White House climate czar John Kerry traveled to Iceland by private jet in 2019 to accept an environmental award and defended his transportation choice to a reporter at the time by calling it, “the only choice for somebody like me.”
Kerry flew to Iceland in October, 2019 to receive the Arctic Circle award, an iceberg sculpture, for his leadership on climate issues and being “a consistent voice pressuring the American authorities to commit to tackle environmental matters,” according to Icelandic outlet RUV.
During the trip, Kerry was confronted by Icelandic reporter Jóhann Bjarni Kolbeinsson on whether his use of a private jet was an “environmental way to travel.”
“If you offset your carbon, it’s the only choice for somebody like me, who is traveling the world to win this battle,” Kerry responded.
The former secretary of state went on to emphasize his climate accomplishments, including negotiating the Paris accord for the U.S. and bringing Chinese President Xi to the table.
“I’ve been involved in this fight for years,” Kerry said.
“I believe the time it takes me to get somewhere, I can’t sail across the ocean, I have to fly to meet with people and get things done,” he continued. “But what I’m doing almost full-time is working to win the battle of climate change. And in the end, if I offset and contribute my life to do this, I’m not going to be put on the defensive.”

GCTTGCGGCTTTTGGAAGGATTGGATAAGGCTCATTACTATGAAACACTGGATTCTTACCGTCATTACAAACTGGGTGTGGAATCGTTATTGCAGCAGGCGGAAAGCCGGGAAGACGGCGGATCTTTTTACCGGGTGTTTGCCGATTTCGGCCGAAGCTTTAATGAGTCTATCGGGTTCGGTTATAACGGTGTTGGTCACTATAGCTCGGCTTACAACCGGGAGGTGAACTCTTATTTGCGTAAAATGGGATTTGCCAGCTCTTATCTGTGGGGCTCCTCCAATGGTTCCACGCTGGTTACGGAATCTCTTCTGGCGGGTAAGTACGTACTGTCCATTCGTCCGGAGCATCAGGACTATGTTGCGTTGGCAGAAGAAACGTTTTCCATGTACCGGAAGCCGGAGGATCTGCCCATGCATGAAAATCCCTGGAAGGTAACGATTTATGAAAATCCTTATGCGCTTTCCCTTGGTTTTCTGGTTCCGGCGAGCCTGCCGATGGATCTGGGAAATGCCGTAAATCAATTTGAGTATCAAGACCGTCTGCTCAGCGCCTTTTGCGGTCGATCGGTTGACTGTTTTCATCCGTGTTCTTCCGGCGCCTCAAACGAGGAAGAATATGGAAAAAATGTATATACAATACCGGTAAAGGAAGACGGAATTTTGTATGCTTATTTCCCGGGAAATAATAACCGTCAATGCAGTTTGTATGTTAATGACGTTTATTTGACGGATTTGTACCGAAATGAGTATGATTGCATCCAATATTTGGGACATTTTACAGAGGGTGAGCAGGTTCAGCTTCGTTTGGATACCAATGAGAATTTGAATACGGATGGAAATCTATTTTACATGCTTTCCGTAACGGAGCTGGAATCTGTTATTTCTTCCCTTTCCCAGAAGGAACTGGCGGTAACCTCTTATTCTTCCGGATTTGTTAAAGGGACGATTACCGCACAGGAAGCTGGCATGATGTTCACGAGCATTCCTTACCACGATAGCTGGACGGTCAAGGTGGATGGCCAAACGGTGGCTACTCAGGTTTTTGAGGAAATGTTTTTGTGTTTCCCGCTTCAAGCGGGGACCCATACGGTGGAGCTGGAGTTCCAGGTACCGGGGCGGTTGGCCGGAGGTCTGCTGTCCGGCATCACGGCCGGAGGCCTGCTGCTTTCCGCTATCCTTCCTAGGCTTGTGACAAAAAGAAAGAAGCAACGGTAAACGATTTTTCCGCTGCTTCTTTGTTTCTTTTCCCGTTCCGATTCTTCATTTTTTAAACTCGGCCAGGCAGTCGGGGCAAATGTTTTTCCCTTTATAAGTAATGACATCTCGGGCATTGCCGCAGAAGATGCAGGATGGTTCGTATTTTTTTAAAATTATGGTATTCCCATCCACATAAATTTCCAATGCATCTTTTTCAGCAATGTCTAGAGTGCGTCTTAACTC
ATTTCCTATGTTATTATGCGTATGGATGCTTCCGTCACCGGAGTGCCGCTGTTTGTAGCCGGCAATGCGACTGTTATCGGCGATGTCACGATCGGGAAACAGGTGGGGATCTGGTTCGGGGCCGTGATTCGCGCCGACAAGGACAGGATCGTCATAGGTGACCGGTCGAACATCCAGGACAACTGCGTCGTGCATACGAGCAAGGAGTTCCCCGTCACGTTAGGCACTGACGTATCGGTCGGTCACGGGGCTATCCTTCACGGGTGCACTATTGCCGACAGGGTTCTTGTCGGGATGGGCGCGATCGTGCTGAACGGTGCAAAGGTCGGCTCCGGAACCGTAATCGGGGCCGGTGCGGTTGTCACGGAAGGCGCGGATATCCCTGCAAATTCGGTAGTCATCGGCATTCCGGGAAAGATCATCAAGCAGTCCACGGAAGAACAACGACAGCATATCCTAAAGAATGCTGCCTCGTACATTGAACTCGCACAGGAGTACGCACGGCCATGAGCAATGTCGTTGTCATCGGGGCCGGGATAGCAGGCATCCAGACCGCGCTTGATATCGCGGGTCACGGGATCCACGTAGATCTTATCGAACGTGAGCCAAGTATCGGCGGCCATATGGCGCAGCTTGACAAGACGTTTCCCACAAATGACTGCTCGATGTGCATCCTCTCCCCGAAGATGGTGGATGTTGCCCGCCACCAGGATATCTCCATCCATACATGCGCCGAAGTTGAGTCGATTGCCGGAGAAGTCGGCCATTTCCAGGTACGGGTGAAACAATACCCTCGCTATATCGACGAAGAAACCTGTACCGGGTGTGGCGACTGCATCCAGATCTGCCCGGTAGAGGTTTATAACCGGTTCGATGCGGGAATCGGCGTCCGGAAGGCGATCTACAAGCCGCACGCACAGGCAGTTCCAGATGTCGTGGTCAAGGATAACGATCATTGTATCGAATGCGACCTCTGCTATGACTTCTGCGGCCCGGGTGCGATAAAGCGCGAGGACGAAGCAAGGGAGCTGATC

Last week, Kerry recommended that oil and gas workers should pivot to manufacturing solar panels if their jobs are eliminated as a consequence of the Biden administration’s environmental policies.
Biden signed several executive orders on climate change last week aimed at achieving the goal of reaching net-zero emissions by 2050. During his first week in office, the president reentered the Paris climate accord, from which the Trump administration withdrew the U.S. in 2017.
Biden also canceled the permit on the Keystone pipeline, a project that would have created about 11,000 U.S. jobs this year, according to the Keystone XL website. Many of the workers are temporary, but 8,000 are union workers.